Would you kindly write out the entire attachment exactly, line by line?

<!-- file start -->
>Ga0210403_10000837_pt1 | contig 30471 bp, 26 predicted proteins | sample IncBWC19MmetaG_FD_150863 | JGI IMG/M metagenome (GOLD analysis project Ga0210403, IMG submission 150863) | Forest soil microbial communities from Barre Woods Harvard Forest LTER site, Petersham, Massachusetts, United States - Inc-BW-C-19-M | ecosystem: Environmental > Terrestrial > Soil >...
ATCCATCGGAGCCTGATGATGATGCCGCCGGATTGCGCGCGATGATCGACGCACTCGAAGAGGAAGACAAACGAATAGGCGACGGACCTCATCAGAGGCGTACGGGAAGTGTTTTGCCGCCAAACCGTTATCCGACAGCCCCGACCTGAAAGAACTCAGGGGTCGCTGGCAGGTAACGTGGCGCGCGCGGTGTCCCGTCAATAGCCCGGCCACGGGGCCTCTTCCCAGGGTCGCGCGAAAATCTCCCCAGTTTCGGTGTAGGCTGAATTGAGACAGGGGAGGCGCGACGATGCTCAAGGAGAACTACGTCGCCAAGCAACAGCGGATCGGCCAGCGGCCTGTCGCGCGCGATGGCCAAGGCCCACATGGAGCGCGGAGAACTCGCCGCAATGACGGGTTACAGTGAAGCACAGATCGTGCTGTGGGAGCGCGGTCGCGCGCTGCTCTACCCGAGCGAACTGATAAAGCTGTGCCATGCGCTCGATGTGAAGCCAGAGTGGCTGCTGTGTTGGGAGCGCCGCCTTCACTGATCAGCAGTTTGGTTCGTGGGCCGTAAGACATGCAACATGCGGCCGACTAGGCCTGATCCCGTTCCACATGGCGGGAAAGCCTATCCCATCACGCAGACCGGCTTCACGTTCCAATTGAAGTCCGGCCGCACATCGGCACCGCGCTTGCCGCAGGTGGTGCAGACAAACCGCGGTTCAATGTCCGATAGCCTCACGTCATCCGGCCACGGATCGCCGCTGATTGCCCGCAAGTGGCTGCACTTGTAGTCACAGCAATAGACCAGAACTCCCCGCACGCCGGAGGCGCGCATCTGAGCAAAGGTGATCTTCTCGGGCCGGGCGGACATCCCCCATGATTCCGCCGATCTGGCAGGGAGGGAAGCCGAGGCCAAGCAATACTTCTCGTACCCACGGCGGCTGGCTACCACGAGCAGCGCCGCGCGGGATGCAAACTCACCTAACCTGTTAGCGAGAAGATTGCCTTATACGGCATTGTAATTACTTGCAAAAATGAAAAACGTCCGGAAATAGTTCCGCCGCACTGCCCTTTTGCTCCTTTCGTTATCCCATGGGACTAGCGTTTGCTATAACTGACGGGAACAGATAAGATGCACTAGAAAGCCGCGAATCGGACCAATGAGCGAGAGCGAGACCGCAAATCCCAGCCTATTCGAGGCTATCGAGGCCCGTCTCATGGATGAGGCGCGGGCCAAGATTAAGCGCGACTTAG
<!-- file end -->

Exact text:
>Ga0210403_10000837_pt1 | contig 30471 bp, 26 predicted proteins | sample IncBWC19MmetaG_FD_150863 | JGI IMG/M metagenome (GOLD analysis project Ga0210403, IMG submission 150863) | Forest soil microbial communities from Barre Woods Harvard Forest LTER site, Petersham, Massachusetts, United States - Inc-BW-C-19-M | ecosystem: Environmental > Terrestrial > Soil >...
ATCCATCGGAGCCTGATGATGATGCCGCCGGATTGCGCGCGATGATCGACGCACTCGAAGAGGAAGACAAACGAATAGGCGACGGACCTCATCAGAGGCGTACGGGAAGTGTTTTGCCGCCAAACCGTTATCCGACAGCCCCGACCTGAAAGAACTCAGGGGTCGCTGGCAGGTAACGTGGCGCGCGCGGTGTCCCGTCAATAGCCCGGCCACGGGGCCTCTTCCCAGGGTCGCGCGAAAATCTCCCCAGTTTCGGTGTAGGCTGAATTGAGACAGGGGAGGCGCGACGATGCTCAAGGAGAACTACGTCGCCAAGCAACAGCGGATCGGCCAGCGGCCTGTCGCGCGCGATGGCCAAGGCCCACATGGAGCGCGGAGAACTCGCCGCAATGACGGGTTACAGTGAAGCACAGATCGTGCTGTGGGAGCGCGGTCGCGCGCTGCTCTACCCGAGCGAACTGATAAAGCTGTGCCATGCGCTCGATGTGAAGCCAGAGTGGCTGCTGTGTTGGGAGCGCCGCCTTCACTGATCAGCAGTTTGGTTCGTGGGCCGTAAGACATGCAACATGCGGCCGACTAGGCCTGATCCCGTTCCACATGGCGGGAAAGCCTATCCCATCACGCAGACCGGCTTCACGTTCCAATTGAAGTCCGGCCGCACATCGGCACCGCGCTTGCCGCAGGTGGTGCAGACAAACCGCGGTTCAATGTCCGATAGCCTCACGTCATCCGGCCACGGATCGCCGCTGATTGCCCGCAAGTGGCTGCACTTGTAGTCACAGCAATAGACCAGAACTCCCCGCACGCCGGAGGCGCGCATCTGAGCAAAGGTGATCTTCTCGGGCCGGGCGGACATCCCCCATGATTCCGCCGATCTGGCAGGGAGGGAAGCCGAGGCCAAGCAATACTTCTCGTACCCACGGCGGCTGGCTACCACGAGCAGCGCCGCGCGGGATGCAAACTCACCTAACCTGTTAGCGAGAAGATTGCCTTATACGGCATTGTAATTACTTGCAAAAATGAAAAACGTCCGGAAATAGTTCCGCCGCACTGCCCTTTTGCTCCTTTCGTTATCCCATGGGACTAGCGTTTGCTATAACTGACGGGAACAGATAAGATGCACTAGAAAGCCGCGAATCGGACCAATGAGCGAGAGCGAGACCGCAAATCCCAGCCTATTCGAGGCTATCGAGGCCCGTCTCATGGATGAGGCGCGGGCCAAGATTAAGCGCGACTTAG